The invention disclosed in U.S. Pat. No. 5,692,451 proposed a one-time remedy for these problems at sizeable savings in time and money. The problems, as pointed out previously, stem from the following facts:
1. Debris that must be kept out of the sea chests impinging on the sea chest cover and damaging the thin coating.
2. The rough surface of cast iron and of steel exacerbate the problem by pitting due to turbulence as water passes over or through covers causing destructive gas bubble pressures.
3. Different metals in an electrolytic solution cause deposition of ionic salts.
4. Diminishing efficiency of covers as marine growth changes the effective shape of waterways through the covers
5. Increase in turbulence and noise from changes in cover configuration and in growth of marine life attached to the cover.
6. Deposits of ice when ship operates in cold waters.
The remedies flow from the invention design and are not simply applied to some base structure. The invention explicitly calls for the construction of sea chest covers from viscoelastic plastic to replace cast iron, steel, fiberglass or other metals or alloys. Among the effective plastics are the ones in the class of polyurethanes, high density and ultra-high density polyethylenes and copolymers thereof. These may be compression molded. The plastics mentioned and others of like characteristics exhibit the following properties:
1. Ability to be fabricated with tough, smooth high-density skin. The advantages gained are the following: algae and other marine life forms requiring an anchor for food to be transported to them, cannot form these anchors on a surface essentially free of pit marks.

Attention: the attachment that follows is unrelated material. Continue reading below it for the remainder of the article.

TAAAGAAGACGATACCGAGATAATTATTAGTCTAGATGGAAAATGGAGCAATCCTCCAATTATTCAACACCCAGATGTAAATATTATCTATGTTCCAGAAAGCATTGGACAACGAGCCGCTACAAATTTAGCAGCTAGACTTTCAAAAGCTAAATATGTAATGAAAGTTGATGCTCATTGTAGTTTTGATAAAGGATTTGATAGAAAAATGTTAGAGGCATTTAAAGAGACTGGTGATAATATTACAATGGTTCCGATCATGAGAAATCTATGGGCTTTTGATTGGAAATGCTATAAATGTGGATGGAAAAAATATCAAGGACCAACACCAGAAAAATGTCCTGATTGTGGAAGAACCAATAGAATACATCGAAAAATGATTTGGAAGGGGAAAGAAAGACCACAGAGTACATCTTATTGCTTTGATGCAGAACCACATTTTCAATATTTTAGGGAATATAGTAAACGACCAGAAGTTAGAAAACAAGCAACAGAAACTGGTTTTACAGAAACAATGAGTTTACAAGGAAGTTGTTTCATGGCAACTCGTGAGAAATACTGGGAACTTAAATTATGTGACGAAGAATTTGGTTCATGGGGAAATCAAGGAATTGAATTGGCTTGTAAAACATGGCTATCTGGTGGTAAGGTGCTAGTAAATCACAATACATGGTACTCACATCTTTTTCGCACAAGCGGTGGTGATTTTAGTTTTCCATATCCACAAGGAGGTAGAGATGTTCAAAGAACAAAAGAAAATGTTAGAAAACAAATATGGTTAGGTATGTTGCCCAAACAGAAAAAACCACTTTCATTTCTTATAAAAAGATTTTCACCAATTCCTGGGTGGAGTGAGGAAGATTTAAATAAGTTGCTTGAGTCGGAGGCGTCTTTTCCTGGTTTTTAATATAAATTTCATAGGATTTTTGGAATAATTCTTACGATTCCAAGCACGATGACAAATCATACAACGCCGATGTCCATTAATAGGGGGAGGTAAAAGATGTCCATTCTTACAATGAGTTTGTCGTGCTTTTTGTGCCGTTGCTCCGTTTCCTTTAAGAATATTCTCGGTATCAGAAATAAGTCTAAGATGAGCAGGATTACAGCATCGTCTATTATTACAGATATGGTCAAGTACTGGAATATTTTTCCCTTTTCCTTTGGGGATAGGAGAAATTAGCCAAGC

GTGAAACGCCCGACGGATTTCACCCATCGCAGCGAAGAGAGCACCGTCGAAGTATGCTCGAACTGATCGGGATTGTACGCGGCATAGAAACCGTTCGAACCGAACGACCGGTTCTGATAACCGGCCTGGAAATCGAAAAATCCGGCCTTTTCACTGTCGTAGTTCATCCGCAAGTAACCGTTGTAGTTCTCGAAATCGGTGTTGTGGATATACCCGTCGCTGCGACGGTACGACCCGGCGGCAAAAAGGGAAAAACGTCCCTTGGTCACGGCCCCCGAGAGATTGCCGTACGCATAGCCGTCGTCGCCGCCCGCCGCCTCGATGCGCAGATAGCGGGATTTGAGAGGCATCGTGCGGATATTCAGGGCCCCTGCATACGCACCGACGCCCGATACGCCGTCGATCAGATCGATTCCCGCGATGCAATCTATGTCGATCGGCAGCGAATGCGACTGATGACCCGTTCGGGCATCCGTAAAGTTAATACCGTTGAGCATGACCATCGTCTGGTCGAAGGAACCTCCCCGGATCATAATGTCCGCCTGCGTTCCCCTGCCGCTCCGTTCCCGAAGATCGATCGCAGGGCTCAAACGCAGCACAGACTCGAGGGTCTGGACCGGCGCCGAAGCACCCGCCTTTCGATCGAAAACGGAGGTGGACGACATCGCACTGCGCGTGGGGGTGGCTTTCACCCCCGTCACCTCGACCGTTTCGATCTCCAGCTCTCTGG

2. All edges on the covers as depicted in this invention are formed with a radius rather than with square sharp edges to reduce turbulence.
3. Compared to cast iron and steel, the viscoelastic plastics of the covers cushion vibration and reduce noise generated both from the water moving through the grid of the cover and from hull vibrations.
4. The need for anti fouling paint to protect the covers no longer exists.
5. Hard ice will not form on the covers since no sites to act as nuclei exist on the smooth plastic surface.
SUMMARY OF THE INVENTION
While the formation of the covers from viscoelastic materials aided immensely in the remedy of the deficiencies noted in connection with the prior art covers, it was ascertained that the strength of the covers could be further enhanced by subjecting the viscoelastic materials of the cover to gamma ray radiation during the fabrication process which will cause the molecules of the materials to cross-link and readily adhere to each other. It has also been discovered that certain polymer additives to the viscoelastic material will also aid in reducing bacteria growth in the sea chest. But, even with these improvements in the sea chest covers, the deterioration of the sea chest within the ship's hull was not altogether alleviated, but slowed.
Accordingly, this invention offers a solution by forming the cover with attachable extension to form a liner for the inner -wall of the sea chest which will seat within the sea chest and be capable of being connected for example, to ballast valving. The liner is fabricated from the same irradiated viscoelastic material of the cover to achieve absorption of impact by debris in the water, anti-fouling, minimum algae and bacteria growth and enhanced strength.